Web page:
Day 01, Bahawalpur…..

I believe every place has a history, an untold story, a tale, rewritten and proofread by history and the passing years. Living in the heart of Nawabism (for the lack of a better word) was proving to be pretty boring for this Army Wife.

The Nawabs, had they been alive and present in my brown textured walled living room, would frown upon me with looks of displeasure and disgust as I sat there complaining of boredom to a somewhat sleepy and humidity stricken Sajjad.  “You think this city would have more entertainment! It doesn’t even have a cinema!” I proclaimed in a dramatic voice. This, followed by a ranting of how busy the Husband is and how we have not “explored” the city yet and how hot it generally is, as though we had just shifted to a cute little town in Italy.

The morning passed away with the usual happenings. Planning of how we will decorate “our” house while knowing that dreams are only dreams, calling the parents and gossiping about the family, giving free and not so much asked advice to friends, answering the one hundred and fifth million question of the Boney Son since morning and waiting for the too oily yet it’s a blessing, Mess food.

My mobile flashed and I saw it was the Husband calling. “Hello. Yes there is a Light and Sound show at Darbar Mehal tonight, we’ll go and see that. I will go early since you know our Unit is the one arranging the whole thing. I’ll send a car to pick you up. No, you will not drive. I’ll see you back home. Get my white shirt ironed.” Click. Husbands! Bah!

After deciphering and foreseeing which white shirt was demanded, I selected my own wardrobe and thrust it upon Sajjad to iron the clothes like they were his own, while I sat down to watch another episode of Downton Abbey. Maybe I had Nawab blood also. I certainly act like one! Hmph! Nawabzadi Eman, the first of her name, Nawab of the Andals and First Men! Its Game of Thrones meets the bored woman in the city of palaces! Phew!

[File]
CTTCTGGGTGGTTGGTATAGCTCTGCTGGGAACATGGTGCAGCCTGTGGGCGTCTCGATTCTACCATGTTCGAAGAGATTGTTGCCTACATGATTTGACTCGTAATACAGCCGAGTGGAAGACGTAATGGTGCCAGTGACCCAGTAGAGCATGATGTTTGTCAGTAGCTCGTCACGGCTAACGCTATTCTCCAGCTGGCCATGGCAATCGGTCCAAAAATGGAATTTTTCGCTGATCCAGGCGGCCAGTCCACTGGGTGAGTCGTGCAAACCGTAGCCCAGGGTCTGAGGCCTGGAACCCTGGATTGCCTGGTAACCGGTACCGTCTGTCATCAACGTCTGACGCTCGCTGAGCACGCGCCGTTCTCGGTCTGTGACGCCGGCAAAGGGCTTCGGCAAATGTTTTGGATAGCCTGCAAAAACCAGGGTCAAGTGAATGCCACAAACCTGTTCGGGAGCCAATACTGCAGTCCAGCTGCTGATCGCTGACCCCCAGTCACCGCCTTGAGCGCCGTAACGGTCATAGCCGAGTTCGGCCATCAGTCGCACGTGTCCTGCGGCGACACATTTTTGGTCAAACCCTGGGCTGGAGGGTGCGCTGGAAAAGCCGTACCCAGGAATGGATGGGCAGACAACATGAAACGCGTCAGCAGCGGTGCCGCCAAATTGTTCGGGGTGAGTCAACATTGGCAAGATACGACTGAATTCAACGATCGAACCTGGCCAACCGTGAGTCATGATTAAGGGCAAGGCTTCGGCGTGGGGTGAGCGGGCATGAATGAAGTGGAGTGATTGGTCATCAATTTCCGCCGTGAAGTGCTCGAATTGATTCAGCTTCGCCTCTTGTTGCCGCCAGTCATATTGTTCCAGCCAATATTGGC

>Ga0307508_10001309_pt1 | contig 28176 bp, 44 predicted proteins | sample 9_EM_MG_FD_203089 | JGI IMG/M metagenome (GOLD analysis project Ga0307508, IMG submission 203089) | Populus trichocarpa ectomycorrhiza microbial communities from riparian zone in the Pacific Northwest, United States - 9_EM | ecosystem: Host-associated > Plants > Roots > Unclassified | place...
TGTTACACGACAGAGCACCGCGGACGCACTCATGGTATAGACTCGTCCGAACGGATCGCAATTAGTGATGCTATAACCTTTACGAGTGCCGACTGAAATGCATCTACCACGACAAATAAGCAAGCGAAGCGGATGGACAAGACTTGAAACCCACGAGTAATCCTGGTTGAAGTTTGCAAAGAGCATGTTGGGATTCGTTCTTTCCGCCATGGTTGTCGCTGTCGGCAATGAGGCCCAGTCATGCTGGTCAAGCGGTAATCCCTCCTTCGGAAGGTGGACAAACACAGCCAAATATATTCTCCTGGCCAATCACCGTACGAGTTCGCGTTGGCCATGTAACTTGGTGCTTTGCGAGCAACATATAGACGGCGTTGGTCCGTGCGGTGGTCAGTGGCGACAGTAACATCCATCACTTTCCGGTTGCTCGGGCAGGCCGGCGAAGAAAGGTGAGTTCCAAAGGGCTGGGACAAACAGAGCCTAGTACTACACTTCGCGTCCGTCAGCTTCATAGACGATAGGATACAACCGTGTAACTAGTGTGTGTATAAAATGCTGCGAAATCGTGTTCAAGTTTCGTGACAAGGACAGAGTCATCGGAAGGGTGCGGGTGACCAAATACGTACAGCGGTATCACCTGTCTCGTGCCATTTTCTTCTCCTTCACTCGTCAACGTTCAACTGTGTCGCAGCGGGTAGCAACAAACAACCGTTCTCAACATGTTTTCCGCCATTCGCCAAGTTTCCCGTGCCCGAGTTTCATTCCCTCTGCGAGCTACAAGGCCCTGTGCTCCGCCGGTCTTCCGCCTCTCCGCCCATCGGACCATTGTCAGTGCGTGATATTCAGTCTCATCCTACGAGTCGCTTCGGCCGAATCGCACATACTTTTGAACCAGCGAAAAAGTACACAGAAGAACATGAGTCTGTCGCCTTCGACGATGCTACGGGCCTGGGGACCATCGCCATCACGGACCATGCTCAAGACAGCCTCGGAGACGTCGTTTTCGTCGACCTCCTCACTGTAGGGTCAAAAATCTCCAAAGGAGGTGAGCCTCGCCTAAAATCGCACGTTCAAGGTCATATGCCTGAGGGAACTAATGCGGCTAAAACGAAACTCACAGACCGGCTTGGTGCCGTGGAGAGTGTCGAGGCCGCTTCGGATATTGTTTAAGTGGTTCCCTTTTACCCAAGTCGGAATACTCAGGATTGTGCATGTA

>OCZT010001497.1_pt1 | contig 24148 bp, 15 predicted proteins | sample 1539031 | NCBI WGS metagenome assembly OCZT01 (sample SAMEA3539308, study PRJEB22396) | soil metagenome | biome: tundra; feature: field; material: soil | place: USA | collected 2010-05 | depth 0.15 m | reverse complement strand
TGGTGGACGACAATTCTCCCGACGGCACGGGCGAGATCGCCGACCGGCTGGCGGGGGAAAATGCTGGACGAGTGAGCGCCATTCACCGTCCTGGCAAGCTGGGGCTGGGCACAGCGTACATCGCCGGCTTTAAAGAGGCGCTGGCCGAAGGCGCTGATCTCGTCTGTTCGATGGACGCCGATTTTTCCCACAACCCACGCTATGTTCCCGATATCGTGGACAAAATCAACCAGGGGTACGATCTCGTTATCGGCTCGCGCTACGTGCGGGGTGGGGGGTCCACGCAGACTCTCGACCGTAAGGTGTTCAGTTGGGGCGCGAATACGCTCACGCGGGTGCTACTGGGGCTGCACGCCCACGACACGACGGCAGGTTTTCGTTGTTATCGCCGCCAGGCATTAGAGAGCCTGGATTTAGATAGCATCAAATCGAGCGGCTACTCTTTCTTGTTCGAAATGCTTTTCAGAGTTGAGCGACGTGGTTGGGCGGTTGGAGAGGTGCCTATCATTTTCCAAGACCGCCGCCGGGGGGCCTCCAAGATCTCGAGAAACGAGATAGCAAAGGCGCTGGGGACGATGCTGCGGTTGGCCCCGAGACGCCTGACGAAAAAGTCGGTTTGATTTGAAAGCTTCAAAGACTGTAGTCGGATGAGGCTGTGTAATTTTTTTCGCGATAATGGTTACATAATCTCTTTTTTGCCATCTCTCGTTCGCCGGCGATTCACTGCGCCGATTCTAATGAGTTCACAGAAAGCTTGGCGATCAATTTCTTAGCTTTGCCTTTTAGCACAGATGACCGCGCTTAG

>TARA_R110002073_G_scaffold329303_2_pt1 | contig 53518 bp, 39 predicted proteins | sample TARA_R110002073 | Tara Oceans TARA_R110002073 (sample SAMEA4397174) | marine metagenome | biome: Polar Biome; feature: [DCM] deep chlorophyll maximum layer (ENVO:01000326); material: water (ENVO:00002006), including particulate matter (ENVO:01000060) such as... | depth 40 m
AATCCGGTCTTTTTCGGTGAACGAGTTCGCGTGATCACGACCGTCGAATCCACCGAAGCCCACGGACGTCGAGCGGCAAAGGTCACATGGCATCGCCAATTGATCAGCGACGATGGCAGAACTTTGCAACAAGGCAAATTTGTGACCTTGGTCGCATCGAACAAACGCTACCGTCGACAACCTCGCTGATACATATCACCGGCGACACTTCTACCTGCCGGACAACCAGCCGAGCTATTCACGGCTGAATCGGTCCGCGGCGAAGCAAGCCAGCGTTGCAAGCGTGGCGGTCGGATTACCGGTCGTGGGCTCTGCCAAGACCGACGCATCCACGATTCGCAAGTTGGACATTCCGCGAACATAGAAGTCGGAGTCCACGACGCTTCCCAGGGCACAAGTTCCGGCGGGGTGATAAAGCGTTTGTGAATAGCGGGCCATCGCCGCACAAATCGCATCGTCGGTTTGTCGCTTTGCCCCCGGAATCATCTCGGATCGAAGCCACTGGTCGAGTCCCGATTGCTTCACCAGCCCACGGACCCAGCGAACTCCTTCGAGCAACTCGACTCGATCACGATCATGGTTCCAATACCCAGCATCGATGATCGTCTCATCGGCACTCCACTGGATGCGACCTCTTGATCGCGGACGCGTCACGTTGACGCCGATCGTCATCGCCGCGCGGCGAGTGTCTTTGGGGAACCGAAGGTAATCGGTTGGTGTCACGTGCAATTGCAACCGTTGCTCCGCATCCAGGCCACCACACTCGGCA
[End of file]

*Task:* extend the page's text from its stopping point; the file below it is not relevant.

After successfully getting the Husband dressed and gone for the event (success is when there are no complaints and the occasional Hmph or Huh), I dressed, my mind flashing over the rich history and culture of the Darbar Mehal. The nostalgia associated with history was mixed with a bucket full of sarcasm. The Army? Lights and Sound show? Really? As in Seriously? How can the Army even have the intellect to understand something this modern and technical? Thinking of a few good points of critique and an unimpressive show, which I would later pitch to The Husband, I got into the military Vigo, escorted by two guards. While my brain was busy criticizing the intellectual capabilities of the “Fauj”, my heart was swelling with pride that my husband had sent a vehicle with protocol just for little old me. The classic heart versus brain conundrum. Too much sentimentality, back to being a sarcastic bitch.

We arrived at the Darbar Mehal amidst total darkness. Wondering if it was dark for effect or because of load shutting, The Husband ushered us (me and a friend, generally we Army Wives tend to attend functions with other army wives since the husbands are too busy gossiping like high school girls) to our seats, giving me a look of utter smugness which said you’re in for something. Ignoring the smug look and believing that I will not be proven wrong, I waited for the show to begin.

After twenty minutes of absolute awe striking heart wrenching historic review, I hate to admit that The Husband was right. It was twenty minutes of sheer pleasure for a history enthusiast, with a passion for architecture. The 3-D imaging, the beautiful lights, the transition of history, the splendor of old architecture, it was an overwhelming twenty minutes.

People walked here, talked here, and had families here. The whole show echoed of a simple yet rich time, full of manners, traditions, style, smiles and beauty. The times where just a hidden look from the jharokas would send the heart racing, when strolling the gardens was recreation, when the ghararas were raised from the ankles while running around fountains, when tehzeeb and tarbiyat were priorities. It was sad to come back to reality.

After a good dinner and much needed caffeine break we arrived home. The Husband and the Army Wife exchanged a look and smiled. The “Fauj” had done it. It won my heart like it had five years ago. It proved once again that you can always expect the unexpected when it comes to the Army. Sometimes, words are not required. The eyes speak.

Bed and Downton Abbey, I guess I like History.

E

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